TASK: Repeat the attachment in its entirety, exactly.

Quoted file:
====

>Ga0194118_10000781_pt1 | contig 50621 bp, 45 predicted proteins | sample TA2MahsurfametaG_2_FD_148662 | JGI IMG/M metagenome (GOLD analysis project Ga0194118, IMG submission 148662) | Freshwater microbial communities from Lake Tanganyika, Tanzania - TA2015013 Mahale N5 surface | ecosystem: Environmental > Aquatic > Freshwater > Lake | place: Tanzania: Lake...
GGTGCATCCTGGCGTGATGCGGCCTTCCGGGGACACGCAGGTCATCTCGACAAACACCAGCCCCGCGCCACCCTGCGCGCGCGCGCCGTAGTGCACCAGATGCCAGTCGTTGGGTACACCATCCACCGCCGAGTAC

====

>Ga0194118_10000781_pt1 | contig 50621 bp, 45 predicted proteins | sample TA2MahsurfametaG_2_FD_148662 | JGI IMG/M metagenome (GOLD analysis project Ga0194118, IMG submission 148662) | Freshwater microbial communities from Lake Tanganyika, Tanzania - TA2015013 Mahale N5 surface | ecosystem: Environmental > Aquatic > Freshwater > Lake | place: Tanzania: Lake...
GGTGCATCCTGGCGTGATGCGGCCTTCCGGGGACACGCAGGTCATCTCGACAAACACCAGCCCCGCGCCACCCTGCGCGCGCGCGCCGTAGTGCACCAGATGCCAGTCGTTGGGTACACCATCCACCGCCGAGTAC